Reconstructing prairie vegetation in row crop-dominated agricultural landscapes may contribute to several ecosystem services, including the biological control of insect pests, such as the soybean aphid Aphis glycines Matsumura. The influence of the amount and configuration of reconstructed prairie vegetation on the delivery of ecosystem services was investigated in several small catchments at Neal Smith National Wildlife Refuge in Iowa. Treatments include catchments entirely in row crops under a no-till, corn—soybean (Zea maysL.—Glycine max [L.] Merrill) rotation, catchments with 10% of the land in prairie located at the base, and catchments with 10 or 20% of the land in multiple contour strips of prairie. During 2009 and 2011 growing seasons, we measured abundance and diversity of aphidophagous insect predators in response to treatment and habitat type (i.e., soybean, prairie). In 2011, we further studied the biological control of soybean aphids by artificially infesting uncaged and caged plants to prevent exposure from predators. While aphidophagous predators were more abundant in prairie, populations of key aphid predators did not significantly differ among treatments. Biological control of the soybean aphid did not differ among treatments or with distance from prairie. Our results suggest that prairie strips, in addition to providing soil and water quality benefits, may increase the populations of beneficial insects, but may not directly impact biocontrol. We propose several hypotheses to explain why we did not observe more soybean aphid predation with the increased abundance of aphidophagous predators in catchments containing prairie.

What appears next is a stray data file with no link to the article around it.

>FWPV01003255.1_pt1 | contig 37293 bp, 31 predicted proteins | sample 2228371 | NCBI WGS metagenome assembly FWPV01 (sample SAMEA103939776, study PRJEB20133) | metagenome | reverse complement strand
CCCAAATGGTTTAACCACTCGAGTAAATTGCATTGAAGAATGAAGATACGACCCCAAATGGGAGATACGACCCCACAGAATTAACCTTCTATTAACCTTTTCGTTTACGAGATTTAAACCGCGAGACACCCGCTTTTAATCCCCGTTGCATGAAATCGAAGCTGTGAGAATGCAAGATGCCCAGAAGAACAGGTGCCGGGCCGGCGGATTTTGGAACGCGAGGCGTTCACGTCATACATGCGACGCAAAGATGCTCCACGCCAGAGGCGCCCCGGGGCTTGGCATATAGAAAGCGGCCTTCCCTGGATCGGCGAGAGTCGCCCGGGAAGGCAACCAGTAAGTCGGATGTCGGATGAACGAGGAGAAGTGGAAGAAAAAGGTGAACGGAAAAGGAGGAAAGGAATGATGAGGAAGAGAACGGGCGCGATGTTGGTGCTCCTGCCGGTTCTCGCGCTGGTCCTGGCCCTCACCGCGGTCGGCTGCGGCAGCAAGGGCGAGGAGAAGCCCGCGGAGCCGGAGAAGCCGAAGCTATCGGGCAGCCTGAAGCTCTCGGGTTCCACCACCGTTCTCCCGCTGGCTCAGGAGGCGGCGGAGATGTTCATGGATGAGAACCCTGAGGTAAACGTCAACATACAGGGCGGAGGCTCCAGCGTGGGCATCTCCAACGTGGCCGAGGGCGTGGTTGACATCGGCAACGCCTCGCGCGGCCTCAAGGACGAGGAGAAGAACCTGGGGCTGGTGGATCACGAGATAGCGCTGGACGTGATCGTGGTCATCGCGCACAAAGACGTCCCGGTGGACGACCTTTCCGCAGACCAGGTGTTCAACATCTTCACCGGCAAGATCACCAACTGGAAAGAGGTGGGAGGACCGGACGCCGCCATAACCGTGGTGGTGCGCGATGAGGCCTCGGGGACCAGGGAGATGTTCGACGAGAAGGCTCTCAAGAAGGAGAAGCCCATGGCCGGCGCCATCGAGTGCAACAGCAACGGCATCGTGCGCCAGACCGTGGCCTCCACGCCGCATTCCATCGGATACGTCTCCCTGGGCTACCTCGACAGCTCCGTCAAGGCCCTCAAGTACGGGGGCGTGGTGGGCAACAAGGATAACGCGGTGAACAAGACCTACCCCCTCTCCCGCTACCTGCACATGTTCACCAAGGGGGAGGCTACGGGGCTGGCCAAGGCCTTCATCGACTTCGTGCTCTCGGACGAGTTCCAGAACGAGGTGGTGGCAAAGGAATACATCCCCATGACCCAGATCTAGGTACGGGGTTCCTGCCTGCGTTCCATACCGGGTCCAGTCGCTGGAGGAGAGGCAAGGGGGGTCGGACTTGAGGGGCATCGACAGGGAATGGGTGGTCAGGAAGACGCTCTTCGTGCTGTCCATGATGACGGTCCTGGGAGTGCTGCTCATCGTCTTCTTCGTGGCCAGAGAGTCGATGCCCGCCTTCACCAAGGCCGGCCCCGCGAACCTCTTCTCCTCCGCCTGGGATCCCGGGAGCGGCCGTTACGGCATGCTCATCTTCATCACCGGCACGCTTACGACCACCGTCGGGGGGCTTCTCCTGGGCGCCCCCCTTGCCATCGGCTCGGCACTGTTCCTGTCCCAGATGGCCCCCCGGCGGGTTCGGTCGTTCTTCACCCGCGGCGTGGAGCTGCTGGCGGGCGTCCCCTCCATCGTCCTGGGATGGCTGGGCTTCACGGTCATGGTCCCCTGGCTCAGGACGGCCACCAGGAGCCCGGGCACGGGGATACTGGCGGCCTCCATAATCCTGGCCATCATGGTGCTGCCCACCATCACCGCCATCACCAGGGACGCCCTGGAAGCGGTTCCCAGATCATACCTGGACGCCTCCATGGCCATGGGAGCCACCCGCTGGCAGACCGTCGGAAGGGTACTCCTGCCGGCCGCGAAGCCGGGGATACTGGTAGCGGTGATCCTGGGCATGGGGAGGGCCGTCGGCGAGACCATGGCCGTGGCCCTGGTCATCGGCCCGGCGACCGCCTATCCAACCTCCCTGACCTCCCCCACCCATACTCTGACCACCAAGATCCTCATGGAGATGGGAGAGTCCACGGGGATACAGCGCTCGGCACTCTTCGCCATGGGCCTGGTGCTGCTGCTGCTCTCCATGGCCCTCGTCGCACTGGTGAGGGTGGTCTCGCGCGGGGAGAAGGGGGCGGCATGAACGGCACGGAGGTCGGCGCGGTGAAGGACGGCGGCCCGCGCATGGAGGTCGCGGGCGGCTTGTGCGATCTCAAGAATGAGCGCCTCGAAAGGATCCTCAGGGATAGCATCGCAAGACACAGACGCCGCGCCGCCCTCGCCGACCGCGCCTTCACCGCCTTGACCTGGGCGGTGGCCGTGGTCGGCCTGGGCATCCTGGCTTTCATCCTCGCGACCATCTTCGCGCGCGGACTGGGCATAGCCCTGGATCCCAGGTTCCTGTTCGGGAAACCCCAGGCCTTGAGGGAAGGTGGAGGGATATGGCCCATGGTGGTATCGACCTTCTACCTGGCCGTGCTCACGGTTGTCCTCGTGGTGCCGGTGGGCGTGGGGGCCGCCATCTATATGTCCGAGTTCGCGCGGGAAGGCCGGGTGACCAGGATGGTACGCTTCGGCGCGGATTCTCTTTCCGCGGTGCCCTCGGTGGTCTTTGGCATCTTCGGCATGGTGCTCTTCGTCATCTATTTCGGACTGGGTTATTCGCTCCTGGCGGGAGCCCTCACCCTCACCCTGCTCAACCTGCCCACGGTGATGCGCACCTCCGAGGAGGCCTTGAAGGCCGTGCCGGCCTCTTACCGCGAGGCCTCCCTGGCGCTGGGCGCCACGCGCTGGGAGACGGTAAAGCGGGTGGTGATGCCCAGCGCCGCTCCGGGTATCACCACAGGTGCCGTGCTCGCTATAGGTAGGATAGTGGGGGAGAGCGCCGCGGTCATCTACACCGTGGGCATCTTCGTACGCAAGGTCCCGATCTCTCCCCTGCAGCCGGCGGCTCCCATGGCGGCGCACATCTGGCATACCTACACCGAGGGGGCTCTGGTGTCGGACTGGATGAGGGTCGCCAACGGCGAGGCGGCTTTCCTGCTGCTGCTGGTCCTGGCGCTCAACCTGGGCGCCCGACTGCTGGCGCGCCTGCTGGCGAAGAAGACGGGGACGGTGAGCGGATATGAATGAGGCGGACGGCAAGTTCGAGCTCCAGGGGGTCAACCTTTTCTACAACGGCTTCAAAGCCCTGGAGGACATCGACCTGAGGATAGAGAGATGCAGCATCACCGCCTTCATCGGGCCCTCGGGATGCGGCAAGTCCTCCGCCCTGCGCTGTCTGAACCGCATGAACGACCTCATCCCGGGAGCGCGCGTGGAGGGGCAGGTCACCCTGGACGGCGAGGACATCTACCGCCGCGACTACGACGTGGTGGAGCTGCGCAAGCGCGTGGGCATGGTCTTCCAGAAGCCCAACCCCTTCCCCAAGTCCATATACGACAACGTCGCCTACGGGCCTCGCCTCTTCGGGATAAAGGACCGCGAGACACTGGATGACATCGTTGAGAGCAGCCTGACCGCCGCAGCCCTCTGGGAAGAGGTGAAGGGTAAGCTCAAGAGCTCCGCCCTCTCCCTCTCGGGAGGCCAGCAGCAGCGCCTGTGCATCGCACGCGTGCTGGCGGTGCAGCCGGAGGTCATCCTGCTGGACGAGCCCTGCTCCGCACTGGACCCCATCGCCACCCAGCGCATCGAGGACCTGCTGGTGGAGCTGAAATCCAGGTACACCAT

Available at: http://works.bepress.com/matthew_helmers/97/